What is offshore banking?

Refers to saving your money in an account in a foreign location, generally due to lax tax laws in the region. Has gained significant popularity with offshore banks amassing over 25% of the world’s wealth.
Offshore banking refers to a person storing his savings in a bank account located outside his country of residence, typically in a location that is considered a tax haven in order to be able to claim legal as well as financial advantages.

A Brief History

The term ‘offshore banking’ originated in the United Kingdom and referred to accounts in banks located in the Channel Islands. Since the Channel Islands were located in the English Channel, the term gained popularity and now applies to all banks outside the resident’s country.

Offshore banking is generally preferred by individuals and companies residing in a country where taxes are exceptionally high. Hence, they prefer siphoning off money to banks where either the tax rates are low or the tax laws are incredibly lax.

On the other hand, it is also utilized by organized crimes to hide money that has been obtained illegally, which is why offshore banking has a negative stigma associated with it.

Of course, as is true with any controversial venture, there are benefits as well as disadvantages which have traditionally been associated with offshore banking.

Advantages of offshore banking

  • Many people prefer offshore banks because they tend to provide stability while their own country faces political turmoil, which greatly increases the risk of their assets being stolen, frozen or even seized by the government or even hostile forces.  Hence, it is not unusual for people in countries in the midst of political pressure to move all their liquid assets to offshore banks.
  • Another advantage that may be experienced by people investing in offshore banking is the fact that offshore banks may provide a higher interest rate due to a lower risk of government intervention as well as low overheads. However, this belief may not hold true in the current situation as studies have shown that most offshore banks offer similar interest rates as compared to those offered by local banks.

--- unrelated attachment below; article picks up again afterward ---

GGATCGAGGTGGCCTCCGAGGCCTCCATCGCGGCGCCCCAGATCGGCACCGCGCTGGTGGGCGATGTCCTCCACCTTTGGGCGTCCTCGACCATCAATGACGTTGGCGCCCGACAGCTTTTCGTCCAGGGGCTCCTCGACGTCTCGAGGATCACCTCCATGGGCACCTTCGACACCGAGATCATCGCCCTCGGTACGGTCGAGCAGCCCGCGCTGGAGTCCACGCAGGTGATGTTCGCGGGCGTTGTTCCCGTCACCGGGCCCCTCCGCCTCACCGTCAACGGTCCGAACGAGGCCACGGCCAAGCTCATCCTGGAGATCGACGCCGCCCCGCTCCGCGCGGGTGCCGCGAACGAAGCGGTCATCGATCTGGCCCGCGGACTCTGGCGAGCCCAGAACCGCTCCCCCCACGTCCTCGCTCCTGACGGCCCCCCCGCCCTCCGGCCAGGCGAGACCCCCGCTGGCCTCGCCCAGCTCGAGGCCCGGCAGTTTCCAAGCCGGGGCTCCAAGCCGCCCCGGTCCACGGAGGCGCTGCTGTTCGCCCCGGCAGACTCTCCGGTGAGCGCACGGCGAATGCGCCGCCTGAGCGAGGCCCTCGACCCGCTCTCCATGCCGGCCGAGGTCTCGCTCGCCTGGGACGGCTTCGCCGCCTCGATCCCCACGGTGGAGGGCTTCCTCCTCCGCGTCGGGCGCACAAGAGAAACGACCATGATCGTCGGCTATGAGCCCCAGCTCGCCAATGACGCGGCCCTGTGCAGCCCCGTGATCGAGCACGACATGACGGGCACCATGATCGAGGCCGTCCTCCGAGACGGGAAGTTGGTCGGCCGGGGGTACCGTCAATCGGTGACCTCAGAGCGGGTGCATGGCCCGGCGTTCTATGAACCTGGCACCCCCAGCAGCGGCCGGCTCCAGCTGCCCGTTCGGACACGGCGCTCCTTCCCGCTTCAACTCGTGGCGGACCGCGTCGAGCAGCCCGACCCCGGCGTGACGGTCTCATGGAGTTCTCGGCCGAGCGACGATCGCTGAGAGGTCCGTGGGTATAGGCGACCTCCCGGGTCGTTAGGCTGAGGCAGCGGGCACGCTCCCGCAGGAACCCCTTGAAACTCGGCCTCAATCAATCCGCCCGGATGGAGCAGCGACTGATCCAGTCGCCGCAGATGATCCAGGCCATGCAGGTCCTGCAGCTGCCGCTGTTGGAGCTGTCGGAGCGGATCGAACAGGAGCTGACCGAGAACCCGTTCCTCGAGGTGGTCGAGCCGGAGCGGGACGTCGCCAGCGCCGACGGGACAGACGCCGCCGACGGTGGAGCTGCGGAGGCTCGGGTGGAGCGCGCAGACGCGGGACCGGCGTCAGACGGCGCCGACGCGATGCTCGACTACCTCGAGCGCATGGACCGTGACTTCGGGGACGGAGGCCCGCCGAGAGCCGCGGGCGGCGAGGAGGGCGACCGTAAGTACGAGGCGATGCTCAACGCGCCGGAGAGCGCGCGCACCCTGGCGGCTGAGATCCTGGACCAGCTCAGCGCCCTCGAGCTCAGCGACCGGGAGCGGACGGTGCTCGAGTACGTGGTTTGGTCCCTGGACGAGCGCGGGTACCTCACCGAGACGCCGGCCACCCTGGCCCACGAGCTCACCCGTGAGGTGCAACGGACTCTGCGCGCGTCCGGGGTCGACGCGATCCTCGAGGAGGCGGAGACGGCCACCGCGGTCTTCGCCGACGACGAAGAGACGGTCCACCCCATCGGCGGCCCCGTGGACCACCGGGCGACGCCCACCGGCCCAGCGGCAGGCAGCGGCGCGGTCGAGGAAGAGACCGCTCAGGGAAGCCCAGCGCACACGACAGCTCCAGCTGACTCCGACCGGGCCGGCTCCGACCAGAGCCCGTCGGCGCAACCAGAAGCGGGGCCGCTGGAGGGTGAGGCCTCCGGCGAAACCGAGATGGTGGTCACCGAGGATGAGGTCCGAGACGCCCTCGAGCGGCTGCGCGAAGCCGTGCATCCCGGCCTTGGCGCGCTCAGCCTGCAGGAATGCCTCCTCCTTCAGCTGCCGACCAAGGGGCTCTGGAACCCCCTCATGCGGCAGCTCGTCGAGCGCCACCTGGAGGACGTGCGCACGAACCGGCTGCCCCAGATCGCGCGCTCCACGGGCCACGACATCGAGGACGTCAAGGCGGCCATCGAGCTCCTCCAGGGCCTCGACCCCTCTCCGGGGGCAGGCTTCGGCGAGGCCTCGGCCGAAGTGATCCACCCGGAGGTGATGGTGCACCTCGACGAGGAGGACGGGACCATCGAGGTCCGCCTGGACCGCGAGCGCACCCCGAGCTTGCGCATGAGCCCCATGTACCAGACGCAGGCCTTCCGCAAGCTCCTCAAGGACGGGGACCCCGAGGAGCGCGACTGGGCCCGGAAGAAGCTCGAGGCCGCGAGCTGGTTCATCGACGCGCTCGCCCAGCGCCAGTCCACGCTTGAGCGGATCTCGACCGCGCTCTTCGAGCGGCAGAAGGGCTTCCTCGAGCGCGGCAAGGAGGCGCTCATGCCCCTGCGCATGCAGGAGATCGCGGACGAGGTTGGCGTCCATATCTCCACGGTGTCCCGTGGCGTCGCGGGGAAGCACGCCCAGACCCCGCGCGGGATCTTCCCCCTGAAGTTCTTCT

• Offshore banking provides economic growth for regions which are geographically remote.  This can lead to an encouraging transfer of wealth from developed countries to developing countries, leading to growth in such countries.
  • Since offshore banks do not deduct tax on the interest accruing on their accounts, individuals who do not have to pay tax on worldwide incomes have an added benefit of investing in such banks.  Furthermore, individuals who believe they can evade tax by not disclosing their income may also be encouraged to invest in offshore banks.
  • Individuals may be enticed to invest in offshore banks simply due to the fact that such banks often offer a range of services that are not provided by local banks. These may include various investment options, high or low rates of interest on loans depending on the risk and anonymous bank accounts amongst various others.
  • Proponents of offshore banking have often claimed that this practice increases competition in the banking and tax industry, thus allowing customers to choose the option that is the most alluring to them.

Disadvantages of offshore banking